I suspect it wouldn’t be news to anyone reading this that the austerity measures being instigated by our present Con-Dem coalition have decimated funding for academia, and for the humanities in particular. Times, we are told, are going to be more difficult than anyone can remember, worse even than under Thatcher. Those were straight cuts; these, as they ring-fence medicine and the sciences, effectively remove 80% of the funding from the Humanities. The Arts and Humanities Research Council, the central funding body for funding humanities research in the UK, may no longer exist come next year. No one knows just how things will play out, given the furore over increases to student fees, and alternative sources of funding will be found. Nevertheless, jobs, and perhaps departments, will be lost. For Religious Studies particularly, this may turn out in the long run to strengthen the stronger departments (Edinburgh, Lancaster, Lampeter, et al) at the expense of smaller and less prominent departments. Or it might strip the field of the possibility of any research other than that funded by special interest bodies (Islamic and Christian organisations being the most likely).
All of which makes it surprising to me to find that, for the holder of an MSc in Religious Studies (hardly a badge of employability in most peoples’ eyes) there is plenty of work out there.
I was 30 when I entered academia; now, I am a 35-year-old PhD candidate, a home owner, and about to have a second child. My Old Lady has been perfectly supportive, but the fact is, we have very little money, and this can only become more of an issue as inflation rises, VAT increases, and she takes a year off to nurse #2 son. I have worked part-time as a chef for some 15 years now, and while I cannot fault my employers for their willingness to accommodate my complex life, nor do I dislike the work, which is real work, the catering sector is terribly paid and has worse conditions than any other sector. It’s soaked with alcohol and drugs, there are no unions, and it is tacitly understood to be a way for either those who want to be doing something else and those who can’t do something else to find employment.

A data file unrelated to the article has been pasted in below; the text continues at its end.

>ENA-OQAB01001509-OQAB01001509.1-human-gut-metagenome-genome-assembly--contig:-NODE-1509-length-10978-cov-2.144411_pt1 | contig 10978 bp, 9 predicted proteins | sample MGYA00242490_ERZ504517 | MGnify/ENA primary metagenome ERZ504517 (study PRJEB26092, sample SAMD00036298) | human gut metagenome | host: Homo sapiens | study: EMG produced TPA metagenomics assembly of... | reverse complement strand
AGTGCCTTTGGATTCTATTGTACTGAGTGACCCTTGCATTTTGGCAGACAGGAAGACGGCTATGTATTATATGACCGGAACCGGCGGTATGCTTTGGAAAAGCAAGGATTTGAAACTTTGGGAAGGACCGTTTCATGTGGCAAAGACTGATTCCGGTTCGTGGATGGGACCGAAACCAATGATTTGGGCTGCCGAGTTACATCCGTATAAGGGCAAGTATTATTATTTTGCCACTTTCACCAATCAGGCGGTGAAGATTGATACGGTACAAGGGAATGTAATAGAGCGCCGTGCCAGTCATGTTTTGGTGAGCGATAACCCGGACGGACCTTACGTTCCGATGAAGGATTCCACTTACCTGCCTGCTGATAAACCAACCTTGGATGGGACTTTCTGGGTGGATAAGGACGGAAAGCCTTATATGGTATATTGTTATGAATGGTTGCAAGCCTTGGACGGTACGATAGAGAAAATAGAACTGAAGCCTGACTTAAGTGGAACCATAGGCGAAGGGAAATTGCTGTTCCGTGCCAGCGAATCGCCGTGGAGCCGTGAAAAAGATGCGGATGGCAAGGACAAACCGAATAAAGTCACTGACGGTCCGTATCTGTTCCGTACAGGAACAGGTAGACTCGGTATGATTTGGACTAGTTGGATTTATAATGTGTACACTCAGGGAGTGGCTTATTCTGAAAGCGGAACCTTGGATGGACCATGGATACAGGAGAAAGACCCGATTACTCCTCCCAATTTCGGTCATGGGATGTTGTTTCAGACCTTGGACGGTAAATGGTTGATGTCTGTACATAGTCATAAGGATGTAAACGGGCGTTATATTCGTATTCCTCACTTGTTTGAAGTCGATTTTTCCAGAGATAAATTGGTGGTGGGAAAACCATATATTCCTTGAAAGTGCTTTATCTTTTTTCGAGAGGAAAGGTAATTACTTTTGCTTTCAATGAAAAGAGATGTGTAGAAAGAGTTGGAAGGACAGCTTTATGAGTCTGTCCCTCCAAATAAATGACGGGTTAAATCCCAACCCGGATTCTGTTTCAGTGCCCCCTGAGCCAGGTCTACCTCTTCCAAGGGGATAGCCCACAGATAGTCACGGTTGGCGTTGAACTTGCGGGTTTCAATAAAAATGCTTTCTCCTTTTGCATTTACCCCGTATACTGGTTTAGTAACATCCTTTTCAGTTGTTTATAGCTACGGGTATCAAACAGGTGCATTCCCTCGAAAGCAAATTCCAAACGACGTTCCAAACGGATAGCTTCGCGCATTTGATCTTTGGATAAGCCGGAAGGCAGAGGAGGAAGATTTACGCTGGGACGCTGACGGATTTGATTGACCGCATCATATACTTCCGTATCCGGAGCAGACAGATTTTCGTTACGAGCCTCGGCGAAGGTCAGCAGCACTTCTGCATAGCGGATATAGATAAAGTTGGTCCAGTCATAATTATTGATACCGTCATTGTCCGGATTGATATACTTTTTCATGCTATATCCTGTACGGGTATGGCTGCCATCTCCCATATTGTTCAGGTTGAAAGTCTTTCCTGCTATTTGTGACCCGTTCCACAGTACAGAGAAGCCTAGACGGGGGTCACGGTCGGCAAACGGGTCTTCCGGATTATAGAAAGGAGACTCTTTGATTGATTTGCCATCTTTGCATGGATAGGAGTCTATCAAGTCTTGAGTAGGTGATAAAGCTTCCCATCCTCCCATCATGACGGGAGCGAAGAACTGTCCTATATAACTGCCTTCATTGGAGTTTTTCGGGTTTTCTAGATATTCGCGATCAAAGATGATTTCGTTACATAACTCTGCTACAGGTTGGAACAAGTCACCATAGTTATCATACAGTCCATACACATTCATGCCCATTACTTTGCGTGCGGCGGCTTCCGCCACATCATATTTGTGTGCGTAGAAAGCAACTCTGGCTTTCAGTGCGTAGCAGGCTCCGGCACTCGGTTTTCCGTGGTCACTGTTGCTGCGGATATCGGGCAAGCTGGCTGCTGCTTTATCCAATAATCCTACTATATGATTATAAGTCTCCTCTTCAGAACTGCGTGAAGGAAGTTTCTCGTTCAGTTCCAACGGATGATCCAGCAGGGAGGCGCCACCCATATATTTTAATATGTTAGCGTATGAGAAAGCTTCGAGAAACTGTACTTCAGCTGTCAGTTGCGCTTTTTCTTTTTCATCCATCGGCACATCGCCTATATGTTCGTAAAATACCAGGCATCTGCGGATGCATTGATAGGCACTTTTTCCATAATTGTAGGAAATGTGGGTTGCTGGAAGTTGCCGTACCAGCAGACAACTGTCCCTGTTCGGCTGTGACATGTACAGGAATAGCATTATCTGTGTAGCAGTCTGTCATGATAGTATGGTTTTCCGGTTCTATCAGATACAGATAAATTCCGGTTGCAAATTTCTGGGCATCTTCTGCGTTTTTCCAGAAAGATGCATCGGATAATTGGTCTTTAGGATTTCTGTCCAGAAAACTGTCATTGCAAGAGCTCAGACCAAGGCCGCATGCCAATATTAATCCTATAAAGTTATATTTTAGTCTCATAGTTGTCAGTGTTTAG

I had a plan when I entered academia. The intention was to leave catering towards the end of the three years of my PhD. At the moment, officially enrolling on the PhD programme in January, I have definitely: one chapter in an edited volume; work assisting with preparing a manuscript for publication; adult ed classes commencing in Sept; and Edinburgh Uni tutor work commencing 2012. That suggests that, barring major disasters, I shall leave catering a year from now. But I have also applied for two OU tutor jobs, and should I get them, I’ll be leaving catering in the spring, within a few months of commencing the PhD.
That’s more than I ever hoped. And in a recession, too.